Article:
The Nutritional Power of Seeds

Seeds are probably the most important food to have in your diet, for many reasons. In India, they aren’t just used for seasoning, they’re a staple!

Here are some of the things I’ve learned about seeds:

  • Indian foods contain lots of seeds.
    The Incredibly Healthy Foods of India
  • Seeds always contain 100% of the expected nutritional value.
    With plant food, the quality depends on the soil it was grown in, how long ago it was picked, and how it was stored.
    With seeds, none of that matters. If the environment is good, the plant creates lots of seeds. If bad, it creates few. And they keep forever. (Egyptian wheat, kamut, has been grown from seeds found in tombs.)
  • They provide all of the nutrients the seedling needs to grow (including minerals), until it can absorb them from its roots in the soil.
    How Seeds are Formed (PDF, p. 17)
  • So a farmer who takes care of the land gets seeds in abundance.
    One who doesn’t gets few. But every seed you get is a tiny gem of perfection. Perfect for a diet.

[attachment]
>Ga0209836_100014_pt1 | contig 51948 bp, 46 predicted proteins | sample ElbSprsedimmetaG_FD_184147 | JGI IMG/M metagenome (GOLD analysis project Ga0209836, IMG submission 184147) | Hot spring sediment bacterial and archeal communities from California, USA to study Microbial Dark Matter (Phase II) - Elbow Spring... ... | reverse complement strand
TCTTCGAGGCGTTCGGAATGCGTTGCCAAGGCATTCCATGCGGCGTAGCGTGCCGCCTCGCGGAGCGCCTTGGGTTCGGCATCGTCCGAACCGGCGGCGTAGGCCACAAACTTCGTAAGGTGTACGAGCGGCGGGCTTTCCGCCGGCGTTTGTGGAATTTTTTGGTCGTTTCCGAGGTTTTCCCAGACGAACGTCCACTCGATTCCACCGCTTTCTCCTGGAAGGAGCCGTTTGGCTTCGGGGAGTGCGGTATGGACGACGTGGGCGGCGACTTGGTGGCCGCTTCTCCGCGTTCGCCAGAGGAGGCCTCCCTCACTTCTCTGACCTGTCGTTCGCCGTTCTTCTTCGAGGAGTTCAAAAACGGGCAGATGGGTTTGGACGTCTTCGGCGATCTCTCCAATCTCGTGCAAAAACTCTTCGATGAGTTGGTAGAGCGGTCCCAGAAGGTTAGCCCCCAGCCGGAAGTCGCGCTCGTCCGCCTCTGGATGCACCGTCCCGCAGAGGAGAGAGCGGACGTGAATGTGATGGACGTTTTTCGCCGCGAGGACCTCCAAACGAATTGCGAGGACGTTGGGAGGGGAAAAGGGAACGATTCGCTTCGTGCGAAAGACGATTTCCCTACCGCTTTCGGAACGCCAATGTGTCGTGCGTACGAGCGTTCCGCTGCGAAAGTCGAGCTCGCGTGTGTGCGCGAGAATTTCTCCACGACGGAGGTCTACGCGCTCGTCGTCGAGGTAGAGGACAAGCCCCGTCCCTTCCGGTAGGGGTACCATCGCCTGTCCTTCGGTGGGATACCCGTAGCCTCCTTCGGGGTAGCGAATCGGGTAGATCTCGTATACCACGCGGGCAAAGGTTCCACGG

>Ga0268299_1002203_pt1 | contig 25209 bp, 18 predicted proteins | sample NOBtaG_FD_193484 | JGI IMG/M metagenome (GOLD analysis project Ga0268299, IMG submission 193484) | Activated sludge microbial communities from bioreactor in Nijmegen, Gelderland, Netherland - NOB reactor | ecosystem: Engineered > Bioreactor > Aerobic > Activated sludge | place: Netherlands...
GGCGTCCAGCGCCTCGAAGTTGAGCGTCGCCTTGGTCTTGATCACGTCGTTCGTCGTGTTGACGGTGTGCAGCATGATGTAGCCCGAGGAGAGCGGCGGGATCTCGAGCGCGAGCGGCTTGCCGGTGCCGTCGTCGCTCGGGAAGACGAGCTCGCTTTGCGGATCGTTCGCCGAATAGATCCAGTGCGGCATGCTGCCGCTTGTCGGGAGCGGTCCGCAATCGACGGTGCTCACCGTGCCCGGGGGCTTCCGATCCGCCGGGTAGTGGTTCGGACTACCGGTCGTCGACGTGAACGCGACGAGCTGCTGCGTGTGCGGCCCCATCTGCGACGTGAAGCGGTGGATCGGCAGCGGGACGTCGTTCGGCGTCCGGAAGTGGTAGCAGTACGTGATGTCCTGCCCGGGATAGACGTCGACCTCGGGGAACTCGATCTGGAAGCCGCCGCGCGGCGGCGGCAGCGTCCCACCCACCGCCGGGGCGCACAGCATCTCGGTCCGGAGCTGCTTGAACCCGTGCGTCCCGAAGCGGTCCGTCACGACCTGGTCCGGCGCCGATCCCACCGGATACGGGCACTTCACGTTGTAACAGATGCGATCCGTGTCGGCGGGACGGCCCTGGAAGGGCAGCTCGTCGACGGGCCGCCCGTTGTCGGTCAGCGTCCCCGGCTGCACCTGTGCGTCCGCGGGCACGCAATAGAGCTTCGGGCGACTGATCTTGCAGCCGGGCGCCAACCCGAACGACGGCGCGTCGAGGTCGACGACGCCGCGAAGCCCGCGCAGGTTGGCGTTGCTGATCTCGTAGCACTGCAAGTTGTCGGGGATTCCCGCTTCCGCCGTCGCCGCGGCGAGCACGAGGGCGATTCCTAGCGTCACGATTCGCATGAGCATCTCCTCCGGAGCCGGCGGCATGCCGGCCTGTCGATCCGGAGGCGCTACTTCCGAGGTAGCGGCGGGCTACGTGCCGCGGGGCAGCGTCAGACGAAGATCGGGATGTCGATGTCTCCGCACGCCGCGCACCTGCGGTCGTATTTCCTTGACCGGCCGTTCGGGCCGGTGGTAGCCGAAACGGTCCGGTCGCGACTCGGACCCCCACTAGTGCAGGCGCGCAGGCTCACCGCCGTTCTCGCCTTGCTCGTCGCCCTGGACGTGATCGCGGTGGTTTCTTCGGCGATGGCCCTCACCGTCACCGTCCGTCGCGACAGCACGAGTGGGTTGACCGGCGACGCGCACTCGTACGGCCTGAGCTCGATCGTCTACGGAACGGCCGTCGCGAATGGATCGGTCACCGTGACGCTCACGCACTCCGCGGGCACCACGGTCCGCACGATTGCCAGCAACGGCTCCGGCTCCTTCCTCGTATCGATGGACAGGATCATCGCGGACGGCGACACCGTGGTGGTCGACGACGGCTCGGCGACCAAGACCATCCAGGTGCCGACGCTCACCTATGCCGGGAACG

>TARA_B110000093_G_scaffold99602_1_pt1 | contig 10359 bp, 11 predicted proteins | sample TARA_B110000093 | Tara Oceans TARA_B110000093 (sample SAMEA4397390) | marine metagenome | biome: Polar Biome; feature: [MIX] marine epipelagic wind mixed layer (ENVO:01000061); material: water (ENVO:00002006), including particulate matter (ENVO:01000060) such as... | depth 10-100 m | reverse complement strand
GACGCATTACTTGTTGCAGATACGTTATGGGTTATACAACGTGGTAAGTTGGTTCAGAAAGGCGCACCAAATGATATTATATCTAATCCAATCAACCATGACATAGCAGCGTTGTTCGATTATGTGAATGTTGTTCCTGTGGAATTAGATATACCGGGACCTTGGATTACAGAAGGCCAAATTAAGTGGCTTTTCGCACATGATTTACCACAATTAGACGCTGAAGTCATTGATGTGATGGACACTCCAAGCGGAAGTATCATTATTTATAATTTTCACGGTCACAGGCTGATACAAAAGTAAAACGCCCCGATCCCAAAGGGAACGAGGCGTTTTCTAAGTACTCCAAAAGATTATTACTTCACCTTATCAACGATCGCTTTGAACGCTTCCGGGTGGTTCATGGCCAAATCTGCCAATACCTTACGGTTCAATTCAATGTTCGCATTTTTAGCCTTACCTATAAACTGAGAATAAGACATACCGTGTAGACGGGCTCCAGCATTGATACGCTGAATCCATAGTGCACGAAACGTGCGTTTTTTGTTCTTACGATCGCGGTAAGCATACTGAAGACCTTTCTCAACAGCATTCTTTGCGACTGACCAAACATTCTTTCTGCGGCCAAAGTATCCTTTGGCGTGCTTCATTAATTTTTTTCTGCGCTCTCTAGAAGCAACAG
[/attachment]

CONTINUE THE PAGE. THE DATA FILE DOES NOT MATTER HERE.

And Indian foods contain lots of them. (Cumin, coriander, fennel, mustard, …)
  • When you go to an Indian store, you can find big bags of seeds and spices.
    Not the little tiny containers you find in a supermarket. Big bags of them. They’re not very expensive, either.
    Basically, they’re a staple in India.
  • The tulsi plant is holy in Hinduism.
    Looking it up, I read that it is “one of the few plant sources of B-12”.
    Hey! I didn’t know there were any plant sources of B-12. Did you?
    The American meat packing industry sure isn’t spending any money to tell us that.
    Neither is the American medical industry!
    But it India, it’s regarded as holy?
    That’s no accident. Someone over there has known some very important stuff for a very long time.
    Learn more:

  • Indian foods make a vegetarian diet possible, in my book.
    The legumes (lentils, peas, and chickpeas) are high-fiber and filling. (Without them, I feel like I have to graze all day long to get enough to eat.) And it can clearly provide all of the nutrients we need. Even B-12, which we have been told can only be obtained from beef! (I haven’t made the switch yet, mostly because too much cooking is involved. Or a lot of eating out. But I’m inclined to move in that direction.)

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